31 new flats in Acton will shortly be let to their first tenants. They couldn’t have arrived at a better time, as inflation and the cost-of-living crisis have triggered a big rise in the number of families in need of support from the council.
The new, self-contained flats at Aspect House were bought by the council in January, specifically for use as temporary accommodation. All of the tenancies will go to people from the borough who would otherwise be at risk of becoming homeless and have nowhere else to turn. Many will have already been living in temporary homes for some time.
The new temporary homes have become available at a crucial time. The cost-of-living crisis has resulted in high levels of households finding themselves priced out of the private rental market. Although the chronic shortage in the borough of affordable housing is nothing new, the immediate pressure on temporary accommodation places has never been worse.
There is a mix of one-, two-, and three-bedroom homes in the block on Portal Way, each with its own bathroom and kitchen. For some of the households, who may previously have been in more limited hostel or B&B accommodation, these flats are an opportunity for a new start.
At the sharp end
Council leader Peter Mason said: “The fantastic new temporary homes at Aspect House will provide a safe, secure place to stay for some of our most vulnerable residents.
“Ealing is at the sharpest end of the temporary accommodation crisis, which has been exacerbated by last year’s financial turbulence. The impact of the rocketing cost-of-living on residents who were already struggling to cope is often hidden but can be devastating. We are doing everything we can to support those families, but we need the government to urgently step up to provide the necessary funding to help us provide more fit-for-purpose temporary accommodation, and to enable us to tackle the wider crisis of housing affordability which is so acute in Ealing and across London.”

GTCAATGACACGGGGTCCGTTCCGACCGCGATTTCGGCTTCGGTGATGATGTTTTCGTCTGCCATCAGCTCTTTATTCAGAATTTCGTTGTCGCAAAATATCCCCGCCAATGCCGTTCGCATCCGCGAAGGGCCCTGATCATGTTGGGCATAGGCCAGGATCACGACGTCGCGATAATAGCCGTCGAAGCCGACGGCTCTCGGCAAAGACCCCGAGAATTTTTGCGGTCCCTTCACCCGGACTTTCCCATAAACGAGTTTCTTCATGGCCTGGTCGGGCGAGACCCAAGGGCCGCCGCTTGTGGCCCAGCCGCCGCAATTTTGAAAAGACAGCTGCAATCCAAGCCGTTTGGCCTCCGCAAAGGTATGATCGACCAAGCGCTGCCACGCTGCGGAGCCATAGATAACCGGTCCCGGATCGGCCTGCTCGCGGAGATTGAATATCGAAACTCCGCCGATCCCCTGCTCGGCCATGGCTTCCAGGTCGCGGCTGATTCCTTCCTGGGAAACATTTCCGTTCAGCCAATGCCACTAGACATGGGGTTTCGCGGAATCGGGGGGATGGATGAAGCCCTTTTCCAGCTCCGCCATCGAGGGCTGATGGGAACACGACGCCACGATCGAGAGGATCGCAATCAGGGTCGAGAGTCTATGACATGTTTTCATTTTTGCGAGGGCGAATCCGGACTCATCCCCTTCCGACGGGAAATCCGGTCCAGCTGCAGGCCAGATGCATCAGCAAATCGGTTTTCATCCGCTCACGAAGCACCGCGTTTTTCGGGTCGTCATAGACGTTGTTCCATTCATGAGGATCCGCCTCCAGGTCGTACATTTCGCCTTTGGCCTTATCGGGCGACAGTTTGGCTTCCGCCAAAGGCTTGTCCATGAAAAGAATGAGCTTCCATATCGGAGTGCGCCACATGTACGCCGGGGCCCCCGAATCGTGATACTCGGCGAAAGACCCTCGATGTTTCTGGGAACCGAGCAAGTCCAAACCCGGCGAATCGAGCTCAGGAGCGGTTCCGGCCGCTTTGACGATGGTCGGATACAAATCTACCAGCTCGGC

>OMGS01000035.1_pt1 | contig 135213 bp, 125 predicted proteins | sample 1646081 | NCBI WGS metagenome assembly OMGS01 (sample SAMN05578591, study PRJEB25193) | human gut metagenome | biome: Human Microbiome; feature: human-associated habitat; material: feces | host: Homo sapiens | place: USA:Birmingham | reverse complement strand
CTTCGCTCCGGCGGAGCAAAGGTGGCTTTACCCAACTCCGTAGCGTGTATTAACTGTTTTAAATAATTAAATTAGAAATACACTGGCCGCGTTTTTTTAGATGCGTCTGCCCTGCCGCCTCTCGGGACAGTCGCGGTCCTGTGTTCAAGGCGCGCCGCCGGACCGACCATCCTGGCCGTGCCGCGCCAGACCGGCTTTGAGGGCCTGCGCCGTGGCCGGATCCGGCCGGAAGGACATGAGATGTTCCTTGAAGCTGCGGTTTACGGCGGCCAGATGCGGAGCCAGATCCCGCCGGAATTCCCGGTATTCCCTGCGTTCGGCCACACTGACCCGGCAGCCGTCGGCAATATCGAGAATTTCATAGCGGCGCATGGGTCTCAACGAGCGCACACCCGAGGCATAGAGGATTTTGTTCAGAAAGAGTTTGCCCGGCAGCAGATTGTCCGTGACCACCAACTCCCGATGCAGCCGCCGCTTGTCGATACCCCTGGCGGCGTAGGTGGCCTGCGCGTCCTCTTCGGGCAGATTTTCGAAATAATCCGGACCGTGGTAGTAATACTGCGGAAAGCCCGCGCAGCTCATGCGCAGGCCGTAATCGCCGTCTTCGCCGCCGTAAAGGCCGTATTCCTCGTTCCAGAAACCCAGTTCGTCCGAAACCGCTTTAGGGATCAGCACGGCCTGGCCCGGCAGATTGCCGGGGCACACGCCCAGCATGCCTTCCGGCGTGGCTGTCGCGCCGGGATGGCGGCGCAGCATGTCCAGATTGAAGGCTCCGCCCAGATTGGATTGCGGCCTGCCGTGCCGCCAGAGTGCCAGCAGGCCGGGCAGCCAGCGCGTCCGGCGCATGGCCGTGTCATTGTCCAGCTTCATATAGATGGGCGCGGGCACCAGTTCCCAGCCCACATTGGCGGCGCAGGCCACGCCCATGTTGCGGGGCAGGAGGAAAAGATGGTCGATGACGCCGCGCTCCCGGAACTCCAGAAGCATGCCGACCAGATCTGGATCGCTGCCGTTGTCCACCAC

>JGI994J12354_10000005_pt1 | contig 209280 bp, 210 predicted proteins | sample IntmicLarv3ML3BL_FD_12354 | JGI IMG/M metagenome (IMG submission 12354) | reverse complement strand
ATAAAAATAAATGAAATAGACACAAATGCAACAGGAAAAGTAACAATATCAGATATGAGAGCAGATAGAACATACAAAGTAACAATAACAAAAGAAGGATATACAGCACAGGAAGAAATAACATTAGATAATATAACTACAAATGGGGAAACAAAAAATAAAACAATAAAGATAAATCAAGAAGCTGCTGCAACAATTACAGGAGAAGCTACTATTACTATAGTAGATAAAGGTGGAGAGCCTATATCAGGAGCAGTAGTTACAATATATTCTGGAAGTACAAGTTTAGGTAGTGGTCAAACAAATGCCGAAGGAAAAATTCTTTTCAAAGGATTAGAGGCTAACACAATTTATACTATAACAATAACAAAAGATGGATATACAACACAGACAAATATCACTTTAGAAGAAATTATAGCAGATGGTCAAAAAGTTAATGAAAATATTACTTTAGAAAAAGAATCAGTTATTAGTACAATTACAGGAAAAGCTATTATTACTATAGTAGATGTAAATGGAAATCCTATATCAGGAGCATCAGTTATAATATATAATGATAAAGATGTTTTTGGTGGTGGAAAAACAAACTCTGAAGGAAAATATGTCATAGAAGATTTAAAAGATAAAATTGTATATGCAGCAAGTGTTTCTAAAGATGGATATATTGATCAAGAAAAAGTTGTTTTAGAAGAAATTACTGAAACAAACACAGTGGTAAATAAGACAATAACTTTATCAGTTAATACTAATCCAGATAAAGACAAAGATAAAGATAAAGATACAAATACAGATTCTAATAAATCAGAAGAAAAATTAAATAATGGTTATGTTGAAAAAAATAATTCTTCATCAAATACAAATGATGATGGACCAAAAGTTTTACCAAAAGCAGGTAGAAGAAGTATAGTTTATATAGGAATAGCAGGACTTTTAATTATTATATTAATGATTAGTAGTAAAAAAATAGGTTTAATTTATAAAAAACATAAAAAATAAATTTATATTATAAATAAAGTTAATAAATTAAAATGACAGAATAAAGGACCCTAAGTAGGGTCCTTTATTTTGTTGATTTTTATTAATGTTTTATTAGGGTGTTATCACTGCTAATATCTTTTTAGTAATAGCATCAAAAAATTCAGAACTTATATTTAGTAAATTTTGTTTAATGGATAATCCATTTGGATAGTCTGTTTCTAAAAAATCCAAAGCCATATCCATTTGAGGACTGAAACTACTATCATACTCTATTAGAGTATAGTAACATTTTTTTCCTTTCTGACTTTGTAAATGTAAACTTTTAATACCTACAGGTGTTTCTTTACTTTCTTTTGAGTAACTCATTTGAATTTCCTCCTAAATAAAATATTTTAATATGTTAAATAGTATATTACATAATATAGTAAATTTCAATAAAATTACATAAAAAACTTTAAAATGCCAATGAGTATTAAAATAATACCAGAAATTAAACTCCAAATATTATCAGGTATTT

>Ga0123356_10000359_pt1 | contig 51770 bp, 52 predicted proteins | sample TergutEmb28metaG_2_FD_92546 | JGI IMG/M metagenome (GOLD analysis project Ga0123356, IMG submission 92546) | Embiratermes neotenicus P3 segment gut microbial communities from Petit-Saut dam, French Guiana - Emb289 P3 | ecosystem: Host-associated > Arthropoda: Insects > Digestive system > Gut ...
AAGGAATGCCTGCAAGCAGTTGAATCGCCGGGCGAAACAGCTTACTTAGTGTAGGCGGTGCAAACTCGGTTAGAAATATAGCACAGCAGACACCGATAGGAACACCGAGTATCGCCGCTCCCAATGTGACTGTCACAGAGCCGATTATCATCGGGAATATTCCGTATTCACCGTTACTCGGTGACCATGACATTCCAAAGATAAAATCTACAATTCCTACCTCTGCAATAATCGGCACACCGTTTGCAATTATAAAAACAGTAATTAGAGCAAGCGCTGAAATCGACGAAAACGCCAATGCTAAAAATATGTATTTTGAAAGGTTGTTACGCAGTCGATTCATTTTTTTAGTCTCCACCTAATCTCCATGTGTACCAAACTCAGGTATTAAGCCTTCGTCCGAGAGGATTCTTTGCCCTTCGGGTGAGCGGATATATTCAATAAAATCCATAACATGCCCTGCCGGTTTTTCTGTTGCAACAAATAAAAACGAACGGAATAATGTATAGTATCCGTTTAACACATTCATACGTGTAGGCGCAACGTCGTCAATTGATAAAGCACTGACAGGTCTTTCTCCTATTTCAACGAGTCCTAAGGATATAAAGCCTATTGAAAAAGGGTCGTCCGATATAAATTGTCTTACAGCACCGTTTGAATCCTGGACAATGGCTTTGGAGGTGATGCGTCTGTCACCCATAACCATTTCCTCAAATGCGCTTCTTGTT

A shrinking market
It is becoming harder and harder for many Ealing households to find somewhere suitable to live. Average private rents have gone up 10% in the last six months alone.
There has been an increase in evictions and a big drop in properties available in the private rented sector, with rising interest rates and high property prices persuading many landlords to sell rather than continuing to let their properties out to tenants.
Adding to the difficulty, there are also now fewer options available for the council to offer as temporary accommodation, as suppliers are rapidly leaving the market. Housing homeless households in bed and breakfast (B&B) accommodation to prevent them from having to sleep rough is one of the council’s options these situations – but that last resort is now proving hard to find.
Despite the challenges, the council is working hard to prevent homelessness. Just a year ago, in March 2022, B&B placements were at their lowest level since 2014 and the total had dropped by almost 90% in the last three years – which was achieved by supporting residents to stay in the accommodation they were currently in or helping them to find privately rented options. Indeed, despite the pressure the council is now under, Ealing still has the second highest rate of homelessness prevention in London.
The council has also radically stepped up its homebuilding plans in recent years and is working hard to provide thousands more of the genuinely affordable homes which are so urgently needed.
If you are a landlord and are interested in getting help from the council to let your home, email email@example.com
If you are immediate risk of homelessness, contact the council’s housing advice service on 020 8825 8888 or email firstname.lastname@example.org